We have crawled a little further on our journey to Semington Dock. Our plan was to moor at the bottom of the Seend Locks but we stopped to pump out after the third of the five locks. It’s fatal for us to pause because it takes very little for us to agree to stop. The mooring is opposite The Barge which Pearson says is the most popular pub on the K & A. Normally we would be heading there about now but I have a cold and don’t want to mix beer and cold remedies, and really don’t feel like going out. Both the grandchildren have had bad colds this week so I think they shared the lurgy with Grandma before we left them last Friday.

It’s a lovely stretch of canal round here. The towpath is vastly superior to the mud baths the other side of the Caen Flight and there are equally pleasant views. It would be a great place to over winter. Today was bright and fairly mild; a lovely day to be moving along. There are two swing bridges which were very easy to operate. They connected good walks on either side of the canal and were obviously well used by walkers. Then as we approached the first of the Seend Locks we had the rousing sight of the local hunt crossing the bridge below the lock. There weren’t huge numbers, about four red jackets and two black with a great troop of hounds and a quad bike behind them to keep back traffic. In the past my appreciation would have been tempered by disapproval of hunting: now it’s possible to enjoy the spectacle guilt free. We collected the car and went over to Trowbridge. On our return towards the canal we followed the hunt back along the road. Apparently they are out three days a week.

Today we did 1.13 Miles, 3 Locks and 2 Swing Bridges

Statistics so far:-

3055.87 Miles, 2048 Locks, 194 Swing Bridges, 118 Lift Bridges, 58 Tunnels


Sells Green

November 23, 2011

We cast off just after 9.00 and moored at 11.00 so this wasn’t our longest day of travel! There are seven locks in the Foxhangers Flight and they were all set in our favour by a hire boat that passed us just as we were about to set off. I worked the locks and Alan had his turn at steering. Some of the gates are exceptionally heavy – maybe I am just out of practice.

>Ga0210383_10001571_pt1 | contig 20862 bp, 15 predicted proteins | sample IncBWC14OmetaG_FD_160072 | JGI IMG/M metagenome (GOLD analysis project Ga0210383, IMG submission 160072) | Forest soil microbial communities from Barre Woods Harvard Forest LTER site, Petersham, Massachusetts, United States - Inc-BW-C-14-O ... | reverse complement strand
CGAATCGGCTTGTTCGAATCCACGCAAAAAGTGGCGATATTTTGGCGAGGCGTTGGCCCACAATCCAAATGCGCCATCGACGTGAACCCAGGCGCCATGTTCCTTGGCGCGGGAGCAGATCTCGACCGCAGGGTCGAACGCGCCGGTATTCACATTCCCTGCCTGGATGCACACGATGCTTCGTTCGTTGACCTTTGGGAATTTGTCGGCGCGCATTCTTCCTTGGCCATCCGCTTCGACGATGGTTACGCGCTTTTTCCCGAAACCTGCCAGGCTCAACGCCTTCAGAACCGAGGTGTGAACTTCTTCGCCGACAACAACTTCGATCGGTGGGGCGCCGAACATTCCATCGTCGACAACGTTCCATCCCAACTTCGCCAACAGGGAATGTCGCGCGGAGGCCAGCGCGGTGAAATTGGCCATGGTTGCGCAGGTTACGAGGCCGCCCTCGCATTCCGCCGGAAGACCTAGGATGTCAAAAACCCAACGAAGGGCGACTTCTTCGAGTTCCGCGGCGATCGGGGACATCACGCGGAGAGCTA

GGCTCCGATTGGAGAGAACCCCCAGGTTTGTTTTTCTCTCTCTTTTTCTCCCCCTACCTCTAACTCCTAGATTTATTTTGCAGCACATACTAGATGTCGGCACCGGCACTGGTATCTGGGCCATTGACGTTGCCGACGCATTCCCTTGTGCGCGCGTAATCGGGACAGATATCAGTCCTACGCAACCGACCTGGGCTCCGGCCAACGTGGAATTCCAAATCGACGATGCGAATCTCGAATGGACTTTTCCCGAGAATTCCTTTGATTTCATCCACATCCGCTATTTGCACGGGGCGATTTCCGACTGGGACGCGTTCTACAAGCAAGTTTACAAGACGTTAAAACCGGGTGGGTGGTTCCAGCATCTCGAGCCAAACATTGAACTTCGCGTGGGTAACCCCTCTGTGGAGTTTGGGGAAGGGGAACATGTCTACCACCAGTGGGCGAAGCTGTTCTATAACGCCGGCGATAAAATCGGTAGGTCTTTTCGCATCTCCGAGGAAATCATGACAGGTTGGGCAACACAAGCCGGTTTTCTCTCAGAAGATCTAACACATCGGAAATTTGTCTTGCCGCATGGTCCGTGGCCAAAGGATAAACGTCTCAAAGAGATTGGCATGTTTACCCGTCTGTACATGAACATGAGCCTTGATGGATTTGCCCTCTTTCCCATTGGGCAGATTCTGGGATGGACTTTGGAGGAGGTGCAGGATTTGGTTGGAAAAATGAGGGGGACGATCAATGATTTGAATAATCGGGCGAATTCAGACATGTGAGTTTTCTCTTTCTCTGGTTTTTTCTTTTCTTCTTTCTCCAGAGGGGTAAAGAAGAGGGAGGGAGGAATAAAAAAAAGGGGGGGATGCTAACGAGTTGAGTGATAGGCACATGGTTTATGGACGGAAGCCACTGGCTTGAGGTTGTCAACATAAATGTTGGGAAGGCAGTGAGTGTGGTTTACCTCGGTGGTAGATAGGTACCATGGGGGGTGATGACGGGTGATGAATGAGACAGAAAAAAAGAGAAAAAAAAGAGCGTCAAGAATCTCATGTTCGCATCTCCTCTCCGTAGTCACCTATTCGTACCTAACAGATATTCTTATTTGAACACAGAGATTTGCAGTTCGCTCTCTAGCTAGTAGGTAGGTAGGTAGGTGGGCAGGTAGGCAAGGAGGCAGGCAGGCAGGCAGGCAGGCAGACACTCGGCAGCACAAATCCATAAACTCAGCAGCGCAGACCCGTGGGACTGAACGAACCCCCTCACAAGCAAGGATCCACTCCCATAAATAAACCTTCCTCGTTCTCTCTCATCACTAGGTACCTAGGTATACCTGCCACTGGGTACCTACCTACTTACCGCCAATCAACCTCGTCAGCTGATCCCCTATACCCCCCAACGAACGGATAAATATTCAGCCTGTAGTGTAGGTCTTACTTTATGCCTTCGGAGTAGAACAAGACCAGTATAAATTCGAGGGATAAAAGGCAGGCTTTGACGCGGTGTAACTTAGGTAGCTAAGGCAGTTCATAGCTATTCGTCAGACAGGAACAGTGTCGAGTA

We wanted to top up our water so pulled in at Sells Green. There was a very pleasant mooring in front of a massive BW barge so we decided to stay put. We are complete suckers when we see moorings with rings and NO MUD! After all, we are quite close to Semington where the boat is to be blacked. We were a little low on diesel and the fire wasn’t performing so we went off to Hilperton with the jerry can, stopping at Semington Dock on the way. (We wondered if they had diesel but they don’t). The boat currently being blacked was still in the dry dock and we have postponed our arrival a day to Friday to give them longer for their blacking to set. There isn’t a boat booked to follow us in and hopefully our departure can be similarly relaxed. It seems a very pleasant place, with chickens and pigs in an enclosure. The Somerset Arms nearby is apparently very good for food so we might have a meal out and enjoy our stay.

When we filled up our jerry can at the Boatyard at Hilperton he offered us the loan of another jerry can if we wanted. We took him up on it but it was rather leaky and the car has a pong of diesel now, not very pleasant. Forty litres of diesel and the boat lying very flat in the water with the full water tank did the trick and the fire is now blazing beautifully. The temperature seems to be dropping enough to put a chill on the air after some very mild days so the warmth is very welcome.

Today we did 1.85 Miles and 7 Locks

Statistics so far:-

3054.74 Miles, 2045 Locks, 192 Swing Bridges, 118 Lift Bridges, 58 Tunnels


Caen Flight

November 22, 2011

We set off on our descent of the Caen Flight at 8.45, expecting to get down to the bottom around 2.30. In fact we tied up at the bottom of the Caen Hill sixteen at 12.00 exactly, thanks to two guardian angels, in the guise of Kennet and Avon volunteers Roger and Dave.